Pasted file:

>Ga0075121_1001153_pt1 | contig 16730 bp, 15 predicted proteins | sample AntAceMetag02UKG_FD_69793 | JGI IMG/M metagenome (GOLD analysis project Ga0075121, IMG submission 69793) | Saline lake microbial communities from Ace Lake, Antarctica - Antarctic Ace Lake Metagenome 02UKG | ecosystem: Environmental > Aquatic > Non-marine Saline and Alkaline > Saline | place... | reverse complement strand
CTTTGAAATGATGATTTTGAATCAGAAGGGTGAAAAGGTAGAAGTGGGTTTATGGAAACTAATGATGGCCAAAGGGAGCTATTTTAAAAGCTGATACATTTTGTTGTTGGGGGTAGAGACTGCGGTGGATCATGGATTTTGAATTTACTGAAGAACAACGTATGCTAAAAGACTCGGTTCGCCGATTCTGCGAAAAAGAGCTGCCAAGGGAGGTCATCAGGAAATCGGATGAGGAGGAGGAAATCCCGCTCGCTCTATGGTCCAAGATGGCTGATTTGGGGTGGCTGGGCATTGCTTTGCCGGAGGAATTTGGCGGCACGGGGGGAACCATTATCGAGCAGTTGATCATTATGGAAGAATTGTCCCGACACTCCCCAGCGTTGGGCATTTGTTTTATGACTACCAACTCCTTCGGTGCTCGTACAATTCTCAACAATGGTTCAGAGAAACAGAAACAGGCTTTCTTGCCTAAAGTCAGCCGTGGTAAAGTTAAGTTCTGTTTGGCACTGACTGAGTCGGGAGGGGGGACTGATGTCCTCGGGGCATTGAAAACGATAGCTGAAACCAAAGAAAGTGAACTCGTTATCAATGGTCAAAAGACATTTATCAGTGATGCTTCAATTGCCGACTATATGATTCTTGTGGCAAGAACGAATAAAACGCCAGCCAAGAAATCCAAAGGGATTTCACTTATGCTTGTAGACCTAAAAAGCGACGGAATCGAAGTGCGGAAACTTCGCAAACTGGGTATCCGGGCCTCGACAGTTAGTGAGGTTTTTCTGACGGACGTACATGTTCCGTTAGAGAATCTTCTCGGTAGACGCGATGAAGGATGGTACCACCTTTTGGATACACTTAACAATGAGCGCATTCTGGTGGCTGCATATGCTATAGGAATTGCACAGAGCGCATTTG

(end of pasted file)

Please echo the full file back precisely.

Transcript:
>Ga0075121_1001153_pt1 | contig 16730 bp, 15 predicted proteins | sample AntAceMetag02UKG_FD_69793 | JGI IMG/M metagenome (GOLD analysis project Ga0075121, IMG submission 69793) | Saline lake microbial communities from Ace Lake, Antarctica - Antarctic Ace Lake Metagenome 02UKG | ecosystem: Environmental > Aquatic > Non-marine Saline and Alkaline > Saline | place... | reverse complement strand
CTTTGAAATGATGATTTTGAATCAGAAGGGTGAAAAGGTAGAAGTGGGTTTATGGAAACTAATGATGGCCAAAGGGAGCTATTTTAAAAGCTGATACATTTTGTTGTTGGGGGTAGAGACTGCGGTGGATCATGGATTTTGAATTTACTGAAGAACAACGTATGCTAAAAGACTCGGTTCGCCGATTCTGCGAAAAAGAGCTGCCAAGGGAGGTCATCAGGAAATCGGATGAGGAGGAGGAAATCCCGCTCGCTCTATGGTCCAAGATGGCTGATTTGGGGTGGCTGGGCATTGCTTTGCCGGAGGAATTTGGCGGCACGGGGGGAACCATTATCGAGCAGTTGATCATTATGGAAGAATTGTCCCGACACTCCCCAGCGTTGGGCATTTGTTTTATGACTACCAACTCCTTCGGTGCTCGTACAATTCTCAACAATGGTTCAGAGAAACAGAAACAGGCTTTCTTGCCTAAAGTCAGCCGTGGTAAAGTTAAGTTCTGTTTGGCACTGACTGAGTCGGGAGGGGGGACTGATGTCCTCGGGGCATTGAAAACGATAGCTGAAACCAAAGAAAGTGAACTCGTTATCAATGGTCAAAAGACATTTATCAGTGATGCTTCAATTGCCGACTATATGATTCTTGTGGCAAGAACGAATAAAACGCCAGCCAAGAAATCCAAAGGGATTTCACTTATGCTTGTAGACCTAAAAAGCGACGGAATCGAAGTGCGGAAACTTCGCAAACTGGGTATCCGGGCCTCGACAGTTAGTGAGGTTTTTCTGACGGACGTACATGTTCCGTTAGAGAATCTTCTCGGTAGACGCGATGAAGGATGGTACCACCTTTTGGATACACTTAACAATGAGCGCATTCTGGTGGCTGCATATGCTATAGGAATTGCACAGAGCGCATTTG